Prior to our intervention, professional advancement in the CV ICU was achieved through a hospital-wide program based on traditional metrics including professional membership, nursing degrees, unit leadership, projects, and education. Our team established a formal CV ICU clinical advancement program based on unit-specific clinical competency and cardiac-focused educational achievements. Our aim was to reinvent the way nurses progressed through their career, encouraging unit-level engagement with a focus on promoting and improving CV ICU-specific professional practice and competency. Our hope was that this intervention would increase nursing engagement and job satisfaction, with a subsequent improvement in CV ICU nursing retention.

Over several years, specific interventions were implemented in our unit to this aim. Unit renovations included the creation of a state-of-the-art media room with conferencing technology that would facilitate nursing education and provide a central space for collaborative meetings and presentations. A new position was created for CV ICU Clinical Nurse Leader to improve evidence-based practice throughout the unit, in addition to the hiring of a dedicated cardiac intensivist unit director passionate about nursing education and nursing involvement with didactic education on rounds. The new pathway tied increased compensation and promotion to demonstration of CV ICU-specific competencies, such as open-heart recovery and management of mechanical circulatory support devices, unit tenure, and the ability to "coach" newly hired nurses. Additional involvement in unit-specific quality, performance, or educational initiatives was also included. This was achieved through in-services and dedicated educational sessions for which nurses also gained continuing education credits.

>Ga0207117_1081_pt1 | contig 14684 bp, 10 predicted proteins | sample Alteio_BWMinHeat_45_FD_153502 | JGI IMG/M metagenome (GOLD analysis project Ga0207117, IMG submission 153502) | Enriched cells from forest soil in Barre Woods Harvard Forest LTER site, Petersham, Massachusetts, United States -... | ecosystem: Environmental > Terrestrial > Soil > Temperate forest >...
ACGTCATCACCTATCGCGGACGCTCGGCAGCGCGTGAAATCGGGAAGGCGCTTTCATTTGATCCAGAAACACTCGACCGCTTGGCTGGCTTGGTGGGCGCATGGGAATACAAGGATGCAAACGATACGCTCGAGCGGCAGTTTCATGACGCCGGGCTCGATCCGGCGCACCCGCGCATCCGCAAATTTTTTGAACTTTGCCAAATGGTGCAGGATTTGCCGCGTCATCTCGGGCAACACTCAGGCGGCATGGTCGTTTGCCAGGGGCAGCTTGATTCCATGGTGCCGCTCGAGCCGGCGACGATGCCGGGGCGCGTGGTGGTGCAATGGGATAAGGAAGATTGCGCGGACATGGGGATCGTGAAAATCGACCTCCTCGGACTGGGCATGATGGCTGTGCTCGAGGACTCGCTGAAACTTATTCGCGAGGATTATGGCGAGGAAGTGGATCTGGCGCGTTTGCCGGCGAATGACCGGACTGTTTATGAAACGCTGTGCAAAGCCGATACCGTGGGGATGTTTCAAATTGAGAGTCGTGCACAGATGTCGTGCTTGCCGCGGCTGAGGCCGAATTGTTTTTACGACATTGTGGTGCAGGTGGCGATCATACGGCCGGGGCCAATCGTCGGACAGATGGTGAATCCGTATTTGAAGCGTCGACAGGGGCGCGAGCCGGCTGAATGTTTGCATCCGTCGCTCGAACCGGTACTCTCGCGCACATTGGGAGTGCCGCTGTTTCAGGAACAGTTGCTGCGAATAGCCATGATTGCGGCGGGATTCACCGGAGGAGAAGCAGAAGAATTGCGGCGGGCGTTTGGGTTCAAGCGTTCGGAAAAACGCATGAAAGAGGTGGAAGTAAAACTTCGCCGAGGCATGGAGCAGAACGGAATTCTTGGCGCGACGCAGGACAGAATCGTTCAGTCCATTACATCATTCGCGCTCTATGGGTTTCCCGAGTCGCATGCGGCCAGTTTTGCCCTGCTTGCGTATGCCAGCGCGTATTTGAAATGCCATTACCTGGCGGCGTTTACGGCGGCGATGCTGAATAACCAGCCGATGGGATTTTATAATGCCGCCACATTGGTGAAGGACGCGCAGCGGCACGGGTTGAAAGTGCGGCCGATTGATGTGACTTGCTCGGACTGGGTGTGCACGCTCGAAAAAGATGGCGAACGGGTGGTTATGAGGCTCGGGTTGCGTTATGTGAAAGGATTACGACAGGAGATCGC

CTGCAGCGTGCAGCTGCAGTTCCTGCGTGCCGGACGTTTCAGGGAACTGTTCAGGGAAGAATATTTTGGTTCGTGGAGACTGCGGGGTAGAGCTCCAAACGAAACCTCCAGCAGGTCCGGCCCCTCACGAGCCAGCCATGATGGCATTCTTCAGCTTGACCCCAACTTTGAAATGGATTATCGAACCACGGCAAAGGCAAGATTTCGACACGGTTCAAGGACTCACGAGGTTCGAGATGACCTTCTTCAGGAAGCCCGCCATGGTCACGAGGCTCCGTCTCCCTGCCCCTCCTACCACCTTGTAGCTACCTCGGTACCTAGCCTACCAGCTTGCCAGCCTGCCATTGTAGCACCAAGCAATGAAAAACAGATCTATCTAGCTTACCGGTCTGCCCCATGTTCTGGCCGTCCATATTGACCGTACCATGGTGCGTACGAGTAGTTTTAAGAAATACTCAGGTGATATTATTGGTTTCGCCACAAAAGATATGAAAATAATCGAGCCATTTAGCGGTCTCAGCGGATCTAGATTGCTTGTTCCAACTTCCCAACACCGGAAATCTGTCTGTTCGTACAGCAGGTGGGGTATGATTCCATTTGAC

Using a point-based system, compensation was calculated based on the factors noted above. All nurses were trained along a specific skill trajectory and could anticipate the time it would take to achieve certain competencies. Competency and readiness for additional training was assessed by the unit management and educator. Credentialing, certifications of competency, and professional society memberships were subsidized by the philanthropic funds, with a sustainability plan to continue the program for years to come.

Prior to this intervention, nursing turnover in the unit for fiscal year 2017 was 30%. In the subsequent 3 years, nursing attrition decreased to 13%, 9.5%, and 8%, respectively (Figure 1), with an absolute reduction of 73%. During this time, the CV ICU case mix index—a marker of patient acuity and complexity—increased from 5.1 to a unit record of 6.4, which was more than twice that of our hospital's other ICUs. During the same time, our patient volume increased by 49%. Despite this consistent increase in volume and acuity and the strains of a global pandemic, our nursing attrition rates remain low and reported job satisfaction high.

Figure 1: Nursing Retention in the CV ICU

Figure 1
After the implementation of a competency-based advancement program, nursing attrition rates dramatically improved, with an absolute reduction of 73%. Courtesy of the authors.

Conclusion